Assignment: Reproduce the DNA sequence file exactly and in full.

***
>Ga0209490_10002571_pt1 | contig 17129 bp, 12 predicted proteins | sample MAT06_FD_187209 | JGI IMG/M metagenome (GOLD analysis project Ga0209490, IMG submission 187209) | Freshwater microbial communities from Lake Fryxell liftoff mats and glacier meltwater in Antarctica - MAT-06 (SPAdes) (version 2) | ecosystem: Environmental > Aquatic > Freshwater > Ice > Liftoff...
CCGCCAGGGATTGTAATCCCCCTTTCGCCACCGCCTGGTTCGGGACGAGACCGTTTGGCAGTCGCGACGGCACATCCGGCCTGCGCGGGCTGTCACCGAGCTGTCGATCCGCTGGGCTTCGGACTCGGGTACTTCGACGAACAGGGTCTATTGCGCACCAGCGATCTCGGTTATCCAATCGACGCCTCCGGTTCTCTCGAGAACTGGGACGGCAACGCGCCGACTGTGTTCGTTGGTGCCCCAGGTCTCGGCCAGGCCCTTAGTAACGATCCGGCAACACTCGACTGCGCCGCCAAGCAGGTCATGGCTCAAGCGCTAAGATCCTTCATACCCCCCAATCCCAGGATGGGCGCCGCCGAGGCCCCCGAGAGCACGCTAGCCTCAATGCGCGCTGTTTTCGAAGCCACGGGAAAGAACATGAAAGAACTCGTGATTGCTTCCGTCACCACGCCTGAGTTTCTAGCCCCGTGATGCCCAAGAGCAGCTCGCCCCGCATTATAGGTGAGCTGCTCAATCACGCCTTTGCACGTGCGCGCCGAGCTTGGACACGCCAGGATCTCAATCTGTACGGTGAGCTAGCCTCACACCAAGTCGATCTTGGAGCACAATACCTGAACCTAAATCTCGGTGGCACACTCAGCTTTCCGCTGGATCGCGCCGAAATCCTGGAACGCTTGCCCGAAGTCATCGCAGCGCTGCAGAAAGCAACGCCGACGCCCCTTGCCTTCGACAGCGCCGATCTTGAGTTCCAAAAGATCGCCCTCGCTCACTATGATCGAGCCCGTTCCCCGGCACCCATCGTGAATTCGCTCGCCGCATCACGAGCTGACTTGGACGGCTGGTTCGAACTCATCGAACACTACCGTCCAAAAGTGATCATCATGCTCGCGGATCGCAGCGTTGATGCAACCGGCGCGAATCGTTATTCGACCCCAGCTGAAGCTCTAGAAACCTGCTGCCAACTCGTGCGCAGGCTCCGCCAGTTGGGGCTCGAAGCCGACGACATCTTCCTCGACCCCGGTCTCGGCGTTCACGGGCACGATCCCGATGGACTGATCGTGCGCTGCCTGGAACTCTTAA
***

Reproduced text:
>Ga0209490_10002571_pt1 | contig 17129 bp, 12 predicted proteins | sample MAT06_FD_187209 | JGI IMG/M metagenome (GOLD analysis project Ga0209490, IMG submission 187209) | Freshwater microbial communities from Lake Fryxell liftoff mats and glacier meltwater in Antarctica - MAT-06 (SPAdes) (version 2) | ecosystem: Environmental > Aquatic > Freshwater > Ice > Liftoff...
CCGCCAGGGATTGTAATCCCCCTTTCGCCACCGCCTGGTTCGGGACGAGACCGTTTGGCAGTCGCGACGGCACATCCGGCCTGCGCGGGCTGTCACCGAGCTGTCGATCCGCTGGGCTTCGGACTCGGGTACTTCGACGAACAGGGTCTATTGCGCACCAGCGATCTCGGTTATCCAATCGACGCCTCCGGTTCTCTCGAGAACTGGGACGGCAACGCGCCGACTGTGTTCGTTGGTGCCCCAGGTCTCGGCCAGGCCCTTAGTAACGATCCGGCAACACTCGACTGCGCCGCCAAGCAGGTCATGGCTCAAGCGCTAAGATCCTTCATACCCCCCAATCCCAGGATGGGCGCCGCCGAGGCCCCCGAGAGCACGCTAGCCTCAATGCGCGCTGTTTTCGAAGCCACGGGAAAGAACATGAAAGAACTCGTGATTGCTTCCGTCACCACGCCTGAGTTTCTAGCCCCGTGATGCCCAAGAGCAGCTCGCCCCGCATTATAGGTGAGCTGCTCAATCACGCCTTTGCACGTGCGCGCCGAGCTTGGACACGCCAGGATCTCAATCTGTACGGTGAGCTAGCCTCACACCAAGTCGATCTTGGAGCACAATACCTGAACCTAAATCTCGGTGGCACACTCAGCTTTCCGCTGGATCGCGCCGAAATCCTGGAACGCTTGCCCGAAGTCATCGCAGCGCTGCAGAAAGCAACGCCGACGCCCCTTGCCTTCGACAGCGCCGATCTTGAGTTCCAAAAGATCGCCCTCGCTCACTATGATCGAGCCCGTTCCCCGGCACCCATCGTGAATTCGCTCGCCGCATCACGAGCTGACTTGGACGGCTGGTTCGAACTCATCGAACACTACCGTCCAAAAGTGATCATCATGCTCGCGGATCGCAGCGTTGATGCAACCGGCGCGAATCGTTATTCGACCCCAGCTGAAGCTCTAGAAACCTGCTGCCAACTCGTGCGCAGGCTCCGCCAGTTGGGGCTCGAAGCCGACGACATCTTCCTCGACCCCGGTCTCGGCGTTCACGGGCACGATCCCGATGGACTGATCGTGCGCTGCCTGGAACTCTTAA